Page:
As chants of “We want 10” rained down on the Saddledome, another iconic chapter in the Battle Of Alberta was written in Game 1 of the Western Conference semifinals. The Calgary Flames, much to their own surprise, emerged as the victors over the Edmonton Oilers in the 9-6 affair.

Wednesday’s game was simultaneously the epitome and antithesis of playoff hockey. There were post-whistle skirmishes, face washes, and in-game chirping. There were also plenty of goals, porous defensive play, a wide-open neutral zone, and leaky goaltending.

At the beginning, it looked like the Flames would blow their provincial rivals out. Calgary scored on its first two shots and chased Edmonton goalie Mike Smith from the game before it was 10 minutes old.

“To a man, not one of us was anywhere near where we needed to be to start the game,” said Oilers head coach Jay Woodcroft.

“You don’t draw it up giving up two goals on missed assignments.”

“Clearly we weren’t ready and it’s tough to play catch up for the whole night,” said Oilers star Leon Draisaitl, who had a goal and two assists in Game 1.

However, instead of a convincing victory, Calgary allowed Edmonton back into the game. The Flames surrendered multiple four-goal leads before putting the game away late in the third period. Flames goaltender Jacob Markstrom allowed six goals on 28 shots.

“I think we made some mental mistakes in the second period and got away from our checking game a little bit,” veteran forward Blake Coleman said.

Flames head coach Darryl Sutter took note of how many in the hockey world saw his team’s last series against the Dallas Stars as “boring.” Wednesday’s opening game versus the Oilers was anything but.

“We were told it was a boring series last time, so I told the players yesterday if we score 7 to 10 goals and that they score 5 to 8, that we’d win,” he quipped afterward.

His players, well versed in the Sutter way, saw Wednesday not as an occasion to celebrate but one to be cautious of and learn from. There were far too many defensive breakdowns, missed assignments, and odd-man rushes against.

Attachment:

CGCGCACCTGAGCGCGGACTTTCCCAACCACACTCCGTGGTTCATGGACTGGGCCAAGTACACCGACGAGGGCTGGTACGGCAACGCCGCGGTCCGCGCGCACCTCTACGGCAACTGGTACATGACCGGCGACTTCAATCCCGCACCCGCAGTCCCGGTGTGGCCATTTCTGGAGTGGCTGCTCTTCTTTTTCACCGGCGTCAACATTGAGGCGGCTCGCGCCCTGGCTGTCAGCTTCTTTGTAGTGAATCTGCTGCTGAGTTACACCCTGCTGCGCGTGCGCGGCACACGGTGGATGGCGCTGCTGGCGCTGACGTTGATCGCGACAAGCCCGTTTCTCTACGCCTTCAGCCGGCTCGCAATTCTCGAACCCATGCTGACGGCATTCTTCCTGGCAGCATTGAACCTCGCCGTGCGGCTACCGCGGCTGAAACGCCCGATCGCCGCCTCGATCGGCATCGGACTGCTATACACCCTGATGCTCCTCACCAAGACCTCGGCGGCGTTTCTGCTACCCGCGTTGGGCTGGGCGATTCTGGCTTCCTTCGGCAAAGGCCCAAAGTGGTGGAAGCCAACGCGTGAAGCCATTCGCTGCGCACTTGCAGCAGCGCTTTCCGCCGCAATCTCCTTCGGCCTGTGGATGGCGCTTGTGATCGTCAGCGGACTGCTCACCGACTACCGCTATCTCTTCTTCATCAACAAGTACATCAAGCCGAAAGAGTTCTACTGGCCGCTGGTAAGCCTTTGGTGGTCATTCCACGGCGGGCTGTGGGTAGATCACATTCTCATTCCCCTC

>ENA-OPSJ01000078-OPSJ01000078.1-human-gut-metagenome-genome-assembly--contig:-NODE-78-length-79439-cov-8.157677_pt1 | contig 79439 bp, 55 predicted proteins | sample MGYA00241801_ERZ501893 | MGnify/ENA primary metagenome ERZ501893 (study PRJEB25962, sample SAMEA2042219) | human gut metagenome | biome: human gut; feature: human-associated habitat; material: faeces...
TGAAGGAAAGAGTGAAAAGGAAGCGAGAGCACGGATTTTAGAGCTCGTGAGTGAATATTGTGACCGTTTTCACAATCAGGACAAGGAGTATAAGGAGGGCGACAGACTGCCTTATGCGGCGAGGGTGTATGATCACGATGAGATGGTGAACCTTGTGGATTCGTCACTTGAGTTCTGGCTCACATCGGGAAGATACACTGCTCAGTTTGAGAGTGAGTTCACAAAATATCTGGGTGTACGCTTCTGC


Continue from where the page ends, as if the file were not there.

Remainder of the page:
“Not good, not good at all,” said Matthew Tkachuk, who had a hat trick.

“That’s probably our worst game of the playoffs so far. We got super lucky. That’s just not the recipe for success. Maybe we win this one, but we’re not going to win many more if we’re going to play like that.”

Tkachuk listed three things the Flames need to improve on heading into Game 2.

“Turnovers, bad line changes, not backchecking,” he said. “Stuff we’ve got to learn from.”

Rasmus Andersson, who scored the game winner, called himself out.

“If you look at the sixth goal, I lose my guy off the faceoff,” he said.

“It’s small breakdowns…“Sure we scored a lot of goals tonight, but our defensive play needs to be way better. You’re not going to win a lot of games when you let in six goals, that’s for sure.”

Oilers defenceman Darnell Nurse felt that Edmonton needed to be more physical.

“It’s going to be a hard, physical series and we weren’t hard enough,” said Nurse.

Andersson had a similar view.

“You've got to play their tough guys hard but fair and make them play for every inch out there," he said.

Despite the win, the Flames clearly view Game 1 as a learning experience they were lucky to not have paid the ultimate price for. They practise on Thursday ahead of the next game on Friday.

“The good news is that it’s correctable and we can go back to the drawing board tomorrow,” Coleman said.

“As long as guys are willing to look in the mirror and take responsibility.”